Afghanistan Is Rich In Mineral Deposits!

by Ben Hoffman

WASHINGTON — The United States has discovered nearly $1 trillion in untapped mineral deposits in Afghanistan, far beyond any previously known reserves and enough to fundamentally alter the Afghan economy and perhaps the Afghan war itself, according to senior American government officials.

The previously unknown deposits — including huge veins of iron, copper, cobalt, gold and critical industrial metals like lithium — are so big and include so many minerals that are essential to modern industry that Afghanistan could eventually be transformed into one of the most important mining centers in the world, the United States officials believe.

An internal Pentagon memo, for example, states that Afghanistan could become the “Saudi Arabia of lithium,” a key raw material in the manufacture of batteries for laptops and BlackBerrys.

Read more…

So far, we’ve spent over a trillion dollars on the wars in Iraq and Afghanistan. Maybe we can get some of that money back. Probably not. We didn’t get anything from Iraqi oil after all the money and lives we spent there.

Advertisements

19 Comments to “Afghanistan Is Rich In Mineral Deposits!”

  1. Been reading Huffington post again have you..
    But barack better not doing anything about it because then he’ll be an evil, exploitive, capitalist pig!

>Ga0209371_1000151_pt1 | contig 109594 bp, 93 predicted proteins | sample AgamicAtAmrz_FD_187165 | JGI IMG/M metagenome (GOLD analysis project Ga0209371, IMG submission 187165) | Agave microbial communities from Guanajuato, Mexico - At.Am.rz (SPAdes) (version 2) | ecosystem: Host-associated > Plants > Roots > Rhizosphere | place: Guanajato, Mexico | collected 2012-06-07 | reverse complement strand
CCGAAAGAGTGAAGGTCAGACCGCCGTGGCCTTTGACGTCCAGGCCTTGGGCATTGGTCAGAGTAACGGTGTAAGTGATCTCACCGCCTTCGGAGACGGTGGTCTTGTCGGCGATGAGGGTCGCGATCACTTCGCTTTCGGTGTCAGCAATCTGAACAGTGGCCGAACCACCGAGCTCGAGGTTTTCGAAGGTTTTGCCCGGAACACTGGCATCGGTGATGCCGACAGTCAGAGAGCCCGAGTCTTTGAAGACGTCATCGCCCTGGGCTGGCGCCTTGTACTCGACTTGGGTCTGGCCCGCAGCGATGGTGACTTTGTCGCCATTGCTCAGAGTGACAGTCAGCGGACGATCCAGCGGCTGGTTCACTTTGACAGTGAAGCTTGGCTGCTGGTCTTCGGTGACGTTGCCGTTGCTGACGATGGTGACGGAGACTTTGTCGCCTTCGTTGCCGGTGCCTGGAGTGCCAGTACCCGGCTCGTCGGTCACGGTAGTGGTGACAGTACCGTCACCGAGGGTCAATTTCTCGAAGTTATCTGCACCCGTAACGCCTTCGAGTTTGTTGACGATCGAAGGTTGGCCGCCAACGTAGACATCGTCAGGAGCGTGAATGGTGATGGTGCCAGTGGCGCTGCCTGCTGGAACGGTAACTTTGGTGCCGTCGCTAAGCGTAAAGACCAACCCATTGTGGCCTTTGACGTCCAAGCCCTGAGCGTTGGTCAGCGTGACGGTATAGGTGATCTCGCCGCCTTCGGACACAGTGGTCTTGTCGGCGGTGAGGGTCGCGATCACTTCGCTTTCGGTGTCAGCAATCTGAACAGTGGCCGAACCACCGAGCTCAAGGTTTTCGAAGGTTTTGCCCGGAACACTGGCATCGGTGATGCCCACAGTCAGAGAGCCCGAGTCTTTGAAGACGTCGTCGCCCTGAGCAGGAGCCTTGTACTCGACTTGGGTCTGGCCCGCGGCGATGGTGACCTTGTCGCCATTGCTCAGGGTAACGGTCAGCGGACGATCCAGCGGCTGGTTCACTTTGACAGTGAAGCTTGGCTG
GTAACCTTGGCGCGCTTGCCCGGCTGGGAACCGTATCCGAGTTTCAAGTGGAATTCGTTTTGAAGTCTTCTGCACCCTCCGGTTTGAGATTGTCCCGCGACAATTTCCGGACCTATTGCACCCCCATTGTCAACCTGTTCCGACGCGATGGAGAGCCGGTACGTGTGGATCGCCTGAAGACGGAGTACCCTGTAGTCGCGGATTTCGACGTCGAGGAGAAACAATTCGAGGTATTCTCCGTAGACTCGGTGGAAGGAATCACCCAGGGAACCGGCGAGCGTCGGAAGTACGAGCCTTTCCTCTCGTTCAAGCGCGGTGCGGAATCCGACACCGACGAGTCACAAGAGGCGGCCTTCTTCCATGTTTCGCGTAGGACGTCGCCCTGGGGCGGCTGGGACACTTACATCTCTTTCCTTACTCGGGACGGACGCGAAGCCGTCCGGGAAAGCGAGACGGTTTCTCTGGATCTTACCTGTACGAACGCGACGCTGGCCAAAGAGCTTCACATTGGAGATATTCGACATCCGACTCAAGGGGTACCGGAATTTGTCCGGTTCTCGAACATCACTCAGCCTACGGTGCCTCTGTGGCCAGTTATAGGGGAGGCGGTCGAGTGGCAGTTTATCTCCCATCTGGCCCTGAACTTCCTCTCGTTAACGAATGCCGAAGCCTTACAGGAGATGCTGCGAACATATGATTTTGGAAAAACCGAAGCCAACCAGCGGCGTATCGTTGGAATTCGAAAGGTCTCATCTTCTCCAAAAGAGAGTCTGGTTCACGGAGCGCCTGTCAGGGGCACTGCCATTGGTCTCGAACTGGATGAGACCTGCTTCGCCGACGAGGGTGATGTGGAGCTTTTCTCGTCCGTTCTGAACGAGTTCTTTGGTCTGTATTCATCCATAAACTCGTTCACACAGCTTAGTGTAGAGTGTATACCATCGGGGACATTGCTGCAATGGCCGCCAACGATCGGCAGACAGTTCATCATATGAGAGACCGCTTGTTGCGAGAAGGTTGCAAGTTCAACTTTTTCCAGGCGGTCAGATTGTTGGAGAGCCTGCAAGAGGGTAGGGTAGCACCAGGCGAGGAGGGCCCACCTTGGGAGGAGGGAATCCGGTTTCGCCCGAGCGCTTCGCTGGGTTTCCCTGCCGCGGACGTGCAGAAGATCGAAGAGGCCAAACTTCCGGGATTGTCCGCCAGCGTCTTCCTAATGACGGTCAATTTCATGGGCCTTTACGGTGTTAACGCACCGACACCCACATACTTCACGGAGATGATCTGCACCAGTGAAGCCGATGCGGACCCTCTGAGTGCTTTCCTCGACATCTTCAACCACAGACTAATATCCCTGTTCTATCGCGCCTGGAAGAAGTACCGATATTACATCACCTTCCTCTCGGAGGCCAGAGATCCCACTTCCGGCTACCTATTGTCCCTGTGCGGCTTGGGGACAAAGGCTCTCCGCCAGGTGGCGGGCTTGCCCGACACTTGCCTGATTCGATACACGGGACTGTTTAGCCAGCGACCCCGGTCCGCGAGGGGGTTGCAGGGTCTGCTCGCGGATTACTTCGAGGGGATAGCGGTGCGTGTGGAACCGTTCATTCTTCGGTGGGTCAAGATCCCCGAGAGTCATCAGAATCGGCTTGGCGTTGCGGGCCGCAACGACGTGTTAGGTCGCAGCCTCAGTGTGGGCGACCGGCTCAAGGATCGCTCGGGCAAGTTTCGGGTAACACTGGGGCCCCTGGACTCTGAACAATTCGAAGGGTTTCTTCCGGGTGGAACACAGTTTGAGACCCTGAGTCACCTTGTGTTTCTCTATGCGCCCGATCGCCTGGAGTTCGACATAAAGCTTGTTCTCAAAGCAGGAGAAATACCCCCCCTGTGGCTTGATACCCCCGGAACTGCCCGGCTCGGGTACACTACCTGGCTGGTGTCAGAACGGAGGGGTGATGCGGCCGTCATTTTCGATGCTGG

2. FROM the same story:
    “At the same time, American officials fear resource-hungry China will try to dominate the development of Afghanistan’s mineral wealth, which could upset the United States, given its heavy investment in the region. After winning the bid for its Aynak copper mine in Logar Province, China clearly wants more, American officials said. ”

    Lovely, I wonder who sent out the RFP’s? Our miltary maybe?

    • More proof of why we were really interested in Afghanistan, and just needed an excuse to go in there. So to all those who think we either a) never should have been there in the first place, or b) shouldn’t be there now, who of them wants to leave the entire country’s resources to China, or some other country OTHER than the US? By pulling out of there, that’s exactly what we’d be doing.

      Also, how concerned do you think China or Russia would be of Afghanistan’s human interests if their countries are the ones running their industries and their government?